CHAPEL HILL — An EPA official praised the town’s response to a gasoline spill off Martin Luther King Jr. Boulevard last week but said residual oil could persist for several weeks.
A ruptured gas tank spilled an unknown amount of gas into Crow Branch Creek overnight Aug. 1. The creek feeds Booker Creek and Eastwood Lake, but no oil reached the lake because of the town’s quick response, officials said.
“A group of true professionals,” U.S. Environmental Protection Agency coordinator Kenneth Rhame said in a letter to the town.
“I was most impressed with their containment efforts,” he continued. “The coordination between the fire department and the city to get heavy equipment, dirt/gravel to construct a underflow dam (which was textbook) and the effort that the fire department put forth to get ahead of the spill and contain it was over and beyond. ... Chapel Hill is fortunate to have such a dedicated fire department.”
The spill occurred at the Family Fare BP station on 1200 block of MLK near Taylor Street after a contractor had dug a hole for a footing for a new canopy, part of a renovation project.
In an interview, Rhame explained that the underground tank sits in a gravel pit under a concrete slab. When it rained, gravel in the exposed pit sloughed to the bottom of the pit and a piece of concrete slab broke off and punctured the tank.
The tank holds 6,000 gallons and has an estimated 3,200 gallons in it at the time of the leak, said Danny Smith, regional supervisor for surface water quality with the state Division of Water Resources, part of the N.C. Department of the Environment and Natural Resources.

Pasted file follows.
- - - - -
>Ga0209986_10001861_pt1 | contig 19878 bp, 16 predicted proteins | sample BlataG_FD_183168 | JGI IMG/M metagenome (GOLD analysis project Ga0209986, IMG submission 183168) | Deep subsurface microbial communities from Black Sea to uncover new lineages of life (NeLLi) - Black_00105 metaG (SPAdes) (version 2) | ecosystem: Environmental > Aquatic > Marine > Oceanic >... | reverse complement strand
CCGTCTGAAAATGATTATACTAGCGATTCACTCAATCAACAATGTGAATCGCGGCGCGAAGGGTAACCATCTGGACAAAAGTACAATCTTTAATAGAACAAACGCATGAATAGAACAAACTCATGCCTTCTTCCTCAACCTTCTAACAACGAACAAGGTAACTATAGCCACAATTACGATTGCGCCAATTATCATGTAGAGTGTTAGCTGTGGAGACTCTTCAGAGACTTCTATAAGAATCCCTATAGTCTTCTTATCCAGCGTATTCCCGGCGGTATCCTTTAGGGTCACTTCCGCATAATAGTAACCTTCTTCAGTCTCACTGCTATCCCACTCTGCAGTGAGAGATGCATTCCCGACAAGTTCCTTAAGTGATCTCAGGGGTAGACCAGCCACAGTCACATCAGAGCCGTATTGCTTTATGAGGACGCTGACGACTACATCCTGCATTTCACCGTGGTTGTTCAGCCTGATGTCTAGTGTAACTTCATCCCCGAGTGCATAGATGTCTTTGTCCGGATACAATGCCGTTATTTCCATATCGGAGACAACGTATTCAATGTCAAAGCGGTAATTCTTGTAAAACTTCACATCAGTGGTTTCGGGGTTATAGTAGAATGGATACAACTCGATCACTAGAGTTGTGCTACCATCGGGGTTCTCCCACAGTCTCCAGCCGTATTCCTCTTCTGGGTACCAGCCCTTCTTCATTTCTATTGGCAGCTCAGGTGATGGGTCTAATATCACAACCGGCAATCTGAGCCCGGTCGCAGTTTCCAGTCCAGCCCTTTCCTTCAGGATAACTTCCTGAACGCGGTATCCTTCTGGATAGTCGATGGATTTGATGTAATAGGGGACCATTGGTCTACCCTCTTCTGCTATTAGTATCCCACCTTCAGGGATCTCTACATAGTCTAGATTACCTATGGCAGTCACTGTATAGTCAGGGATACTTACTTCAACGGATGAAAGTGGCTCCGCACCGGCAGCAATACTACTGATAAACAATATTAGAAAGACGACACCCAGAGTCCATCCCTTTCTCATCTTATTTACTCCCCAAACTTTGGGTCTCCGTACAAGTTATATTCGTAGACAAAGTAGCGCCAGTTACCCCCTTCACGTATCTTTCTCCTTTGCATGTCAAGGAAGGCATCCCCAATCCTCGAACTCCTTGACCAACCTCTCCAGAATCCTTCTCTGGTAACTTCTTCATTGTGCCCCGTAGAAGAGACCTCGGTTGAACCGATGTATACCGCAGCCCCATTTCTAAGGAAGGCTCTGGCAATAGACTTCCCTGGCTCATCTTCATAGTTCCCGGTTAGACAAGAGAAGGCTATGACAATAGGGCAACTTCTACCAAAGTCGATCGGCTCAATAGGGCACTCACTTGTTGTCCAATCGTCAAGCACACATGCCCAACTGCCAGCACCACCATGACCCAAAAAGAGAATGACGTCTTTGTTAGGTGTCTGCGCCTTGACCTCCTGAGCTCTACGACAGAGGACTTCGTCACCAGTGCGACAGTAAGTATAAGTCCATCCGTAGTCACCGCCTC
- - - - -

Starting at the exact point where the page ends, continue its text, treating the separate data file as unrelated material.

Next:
“It is not clear how much was released to the pit and from there to the stream,” Smith said Thursday. “That’s part of what we’re trying to investigate.”
A sump pump in the footing hole for the canopy connected to a pipe leading to a town storm drain, according to Julie McClintock, of Friends of Bolin Creek. As the hole filled, the leaked gasoline mixed with the rainwater and the automatic pump pumped the mixture into the stormwater drain discharging into Crow Branch, McClintock wrote on the Friends website, where she also posted photos.
“Crow Branch flows through a number of Chapel Hill neighborhoods, including Old Forest Creek and Coker Hill West and on downstream to Eastwood Lake,” she added. “A policeman noticed the smell of gasoline at around 5 a.m. and shut off the pump.”
Gasoline vapor has the potential to explode, and although it rained, if the vapor had come in contact with an ignition source “it could have been very serious,” said Smith.
The EPA and DENR went out to oversee the containment effort.
Autumn Romanski, a consultant with the Division of Water Resources saw one dead fish along Booker Creek in the North Lakeshore Drive area. But that was the day of the spill, and more fish were reported killed later, she said.
Ingredients in gasoline such as toluene can be toxic to fish and other aquatic life, depending on the concentration in the water, which was still being determined. Another concern is ethanol, which can constitute 10 percent of gas content. It is water soluble, which means it does not float, Rhame said.
Dams set up on Crow Branch and Booker creeks will remain until Chapel Hill gets the “all clear” call from the regulators, town spokeswoman Catherine Lazorko said Thursday.
Drain pipes used to skim oil off the water surface were to be removed Wednesday or Thursday, Rhame said. Absorbent booms will be left a while longer to absorb any additional petroleum.
Since gas floats, Rhame said it can leave a soapy sheen on the shoreline for several weeks as water levels rise and fall.
Smith said it’s too soon to know if anyone will be fined for the spill.
“We’re still gathering all the information, all the facts,” he said. “It is a serious incident; we’re taking it that way.”